Leilani Mitchell has mixed emotions about her trip from Newcastle to the US.
The Washington Mystics recruit wants to continue her career in the WNBA ahead of a second Olympic shot with the Opals in Tokyo next year, however, as the coronavirus crisis continues to deepen in America it has also left the point guard understandably apprehensive.
"I'm quite nervous to be honest," Mitchell, who departed Australia on Friday, told the Newcastle Herald.
"Just with everything that's going on and I don't want to get sick.
"There's only one flight a day over there at the moment with United [Airlines] because Qantas and Virgin aren't flying.
"You're required to wear masks but I'll still wear gloves, keep a hoodie on and try to avoid people at the airport as much as I can.
"Once you get into the [WNBA] bubble there will be temperature checks every day and regular testing.
"I'm sure everything will be fine, especially once we start playing, but it's all a bit of a worry."
The 35-year-old, who has recently enjoyed an extended period of time at home in Hamilton with partner Mikaela Dombkins and their son Kash, is expected to undergo COVID-19 quarantine upon arrival overseas before heading to Washington DC for standard pre-season examinations.
Mitchell, who was signed by the Mystics from the Phoenix Mercury earlier this year, will then join the defending champions in what's set to become WNBA headquarters at the IMG Academy in Florida.
Following training camps for each of the 12 franchises, the abbreviated campaign is scheduled to tip off later this month but a draw has yet to be released.
Mitchell said the 22 rounds would be crammed into two months, finishing in mid-September and culminating in a regular play-off series.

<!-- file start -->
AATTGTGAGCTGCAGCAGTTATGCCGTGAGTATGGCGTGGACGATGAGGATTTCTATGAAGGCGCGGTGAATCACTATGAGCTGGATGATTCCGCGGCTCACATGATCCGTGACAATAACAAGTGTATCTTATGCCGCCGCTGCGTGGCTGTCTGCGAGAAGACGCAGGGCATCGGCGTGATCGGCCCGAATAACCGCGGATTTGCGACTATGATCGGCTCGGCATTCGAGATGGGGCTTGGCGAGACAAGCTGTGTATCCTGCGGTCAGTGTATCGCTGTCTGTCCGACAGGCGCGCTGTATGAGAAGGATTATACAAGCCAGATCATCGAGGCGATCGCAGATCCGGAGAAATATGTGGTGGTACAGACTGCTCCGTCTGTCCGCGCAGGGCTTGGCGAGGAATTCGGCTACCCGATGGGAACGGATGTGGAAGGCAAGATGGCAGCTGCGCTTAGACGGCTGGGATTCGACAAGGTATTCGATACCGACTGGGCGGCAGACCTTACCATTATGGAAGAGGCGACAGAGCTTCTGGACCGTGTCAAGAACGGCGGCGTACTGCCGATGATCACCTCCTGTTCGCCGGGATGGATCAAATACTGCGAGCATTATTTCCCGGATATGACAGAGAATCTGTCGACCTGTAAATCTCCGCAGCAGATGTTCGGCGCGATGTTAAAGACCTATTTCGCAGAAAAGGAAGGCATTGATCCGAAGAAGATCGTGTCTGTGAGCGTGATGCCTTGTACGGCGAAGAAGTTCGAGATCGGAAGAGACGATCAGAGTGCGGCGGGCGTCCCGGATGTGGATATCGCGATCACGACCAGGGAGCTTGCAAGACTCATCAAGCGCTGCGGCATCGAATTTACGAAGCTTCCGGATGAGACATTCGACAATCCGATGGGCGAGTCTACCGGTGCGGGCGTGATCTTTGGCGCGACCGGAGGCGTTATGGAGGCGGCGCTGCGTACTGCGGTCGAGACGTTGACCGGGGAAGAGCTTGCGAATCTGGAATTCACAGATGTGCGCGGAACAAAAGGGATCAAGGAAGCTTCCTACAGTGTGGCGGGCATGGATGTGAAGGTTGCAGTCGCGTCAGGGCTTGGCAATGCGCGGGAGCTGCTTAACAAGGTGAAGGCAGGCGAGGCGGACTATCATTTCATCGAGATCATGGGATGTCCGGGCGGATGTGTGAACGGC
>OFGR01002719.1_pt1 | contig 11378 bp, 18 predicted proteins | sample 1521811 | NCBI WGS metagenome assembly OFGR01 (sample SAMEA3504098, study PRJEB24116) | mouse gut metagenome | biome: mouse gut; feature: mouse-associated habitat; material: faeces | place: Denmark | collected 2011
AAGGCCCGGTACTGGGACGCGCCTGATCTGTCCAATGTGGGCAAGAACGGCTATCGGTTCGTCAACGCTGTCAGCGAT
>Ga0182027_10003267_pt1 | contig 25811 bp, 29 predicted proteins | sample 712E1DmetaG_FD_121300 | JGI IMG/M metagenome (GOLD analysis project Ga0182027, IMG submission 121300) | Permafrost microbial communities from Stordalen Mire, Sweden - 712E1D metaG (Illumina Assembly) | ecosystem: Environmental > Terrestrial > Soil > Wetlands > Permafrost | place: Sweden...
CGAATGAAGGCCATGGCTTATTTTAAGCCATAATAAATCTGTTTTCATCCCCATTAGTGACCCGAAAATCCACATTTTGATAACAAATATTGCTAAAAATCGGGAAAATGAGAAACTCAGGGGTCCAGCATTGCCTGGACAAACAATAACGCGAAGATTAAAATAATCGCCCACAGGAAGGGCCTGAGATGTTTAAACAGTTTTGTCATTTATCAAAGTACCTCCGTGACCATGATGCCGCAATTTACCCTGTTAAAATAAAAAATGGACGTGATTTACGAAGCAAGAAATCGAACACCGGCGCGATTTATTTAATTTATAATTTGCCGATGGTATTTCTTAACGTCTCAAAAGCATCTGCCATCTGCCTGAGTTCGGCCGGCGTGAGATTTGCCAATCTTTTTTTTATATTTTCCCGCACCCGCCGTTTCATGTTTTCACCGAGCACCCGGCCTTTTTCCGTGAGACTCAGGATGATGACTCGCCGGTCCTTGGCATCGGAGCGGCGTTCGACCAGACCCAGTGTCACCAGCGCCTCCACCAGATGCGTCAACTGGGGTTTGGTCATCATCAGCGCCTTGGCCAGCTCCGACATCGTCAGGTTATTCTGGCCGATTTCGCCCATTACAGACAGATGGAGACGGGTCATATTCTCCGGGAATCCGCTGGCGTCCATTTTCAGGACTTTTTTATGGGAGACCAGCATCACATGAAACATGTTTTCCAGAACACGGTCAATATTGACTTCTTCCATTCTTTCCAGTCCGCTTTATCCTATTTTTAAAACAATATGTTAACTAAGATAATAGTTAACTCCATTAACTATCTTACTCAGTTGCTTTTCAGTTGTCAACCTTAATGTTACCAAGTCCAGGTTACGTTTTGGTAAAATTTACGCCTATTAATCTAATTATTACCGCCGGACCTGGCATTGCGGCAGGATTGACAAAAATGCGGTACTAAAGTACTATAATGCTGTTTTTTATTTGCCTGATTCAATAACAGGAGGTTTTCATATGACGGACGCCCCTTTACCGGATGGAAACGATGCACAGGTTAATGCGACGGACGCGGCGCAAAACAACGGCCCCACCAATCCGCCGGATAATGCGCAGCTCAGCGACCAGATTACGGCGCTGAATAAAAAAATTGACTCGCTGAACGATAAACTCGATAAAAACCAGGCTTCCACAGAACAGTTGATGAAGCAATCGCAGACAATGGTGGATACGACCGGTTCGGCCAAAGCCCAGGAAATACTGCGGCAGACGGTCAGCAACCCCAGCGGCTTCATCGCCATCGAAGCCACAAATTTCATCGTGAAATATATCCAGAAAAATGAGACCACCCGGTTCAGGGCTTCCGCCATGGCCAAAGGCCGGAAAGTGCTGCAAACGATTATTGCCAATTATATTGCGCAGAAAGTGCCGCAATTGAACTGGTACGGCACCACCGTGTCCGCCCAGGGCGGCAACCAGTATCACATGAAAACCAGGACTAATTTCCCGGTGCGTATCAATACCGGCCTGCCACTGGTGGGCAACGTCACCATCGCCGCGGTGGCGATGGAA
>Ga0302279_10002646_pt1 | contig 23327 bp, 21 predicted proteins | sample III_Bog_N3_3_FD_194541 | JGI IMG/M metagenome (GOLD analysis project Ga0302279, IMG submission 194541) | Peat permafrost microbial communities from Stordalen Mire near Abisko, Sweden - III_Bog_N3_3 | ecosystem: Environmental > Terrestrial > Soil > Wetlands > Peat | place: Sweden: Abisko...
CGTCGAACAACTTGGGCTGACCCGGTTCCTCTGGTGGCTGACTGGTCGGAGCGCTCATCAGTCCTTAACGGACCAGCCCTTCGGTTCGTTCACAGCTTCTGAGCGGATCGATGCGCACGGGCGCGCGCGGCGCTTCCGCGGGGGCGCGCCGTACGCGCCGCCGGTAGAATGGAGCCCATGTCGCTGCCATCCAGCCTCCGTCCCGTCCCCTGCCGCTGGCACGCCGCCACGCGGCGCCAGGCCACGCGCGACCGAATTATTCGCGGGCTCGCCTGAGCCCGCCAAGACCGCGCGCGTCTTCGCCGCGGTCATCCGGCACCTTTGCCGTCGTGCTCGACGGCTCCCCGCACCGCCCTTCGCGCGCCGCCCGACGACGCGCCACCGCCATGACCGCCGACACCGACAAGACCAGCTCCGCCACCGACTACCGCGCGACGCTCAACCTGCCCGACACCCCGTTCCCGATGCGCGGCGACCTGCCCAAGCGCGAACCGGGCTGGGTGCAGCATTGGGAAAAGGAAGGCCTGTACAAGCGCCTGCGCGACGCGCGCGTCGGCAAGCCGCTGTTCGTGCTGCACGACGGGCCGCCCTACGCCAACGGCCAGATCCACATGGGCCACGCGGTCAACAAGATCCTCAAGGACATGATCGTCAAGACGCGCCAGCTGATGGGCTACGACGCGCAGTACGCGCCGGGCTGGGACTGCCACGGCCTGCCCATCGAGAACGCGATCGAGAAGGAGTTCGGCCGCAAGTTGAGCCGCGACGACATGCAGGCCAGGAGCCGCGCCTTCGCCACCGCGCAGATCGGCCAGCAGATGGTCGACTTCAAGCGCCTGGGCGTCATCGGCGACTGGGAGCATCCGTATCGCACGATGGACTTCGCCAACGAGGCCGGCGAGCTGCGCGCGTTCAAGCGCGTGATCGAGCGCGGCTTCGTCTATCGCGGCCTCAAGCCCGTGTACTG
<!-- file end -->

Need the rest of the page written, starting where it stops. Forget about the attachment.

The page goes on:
"We're going to have three or four games a week," the two-time WNBA most improved said.
"Once the games start we'll pretty much just have games, any training will probably be pretty light or watching video.
"We normally have two or maybe three games in a week anyway, plus travel, so hopefully being in the bubble and not having to travel helps."
Player rotation will become an important factor for WNBA squads, but Mitchell was already looking at extra minutes and elevation to the starting five at Washington with first-choice ball handler Natasha Cloud recently opting to sit out the season to focus on the Blak Lives Matter movement.
"I was probably already playing a few more minutes than originally planned," the University of Utah hall of famer said.
"But there's quite a few girls that can play that position and I think that's going to be important given the type of season we're looking at. There's no way too many girls are playing over 30 minutes consistently with games so close together."
Mitchell was named the Southside Flyers' inaugural MVP after the 2019-20 WNBL season.
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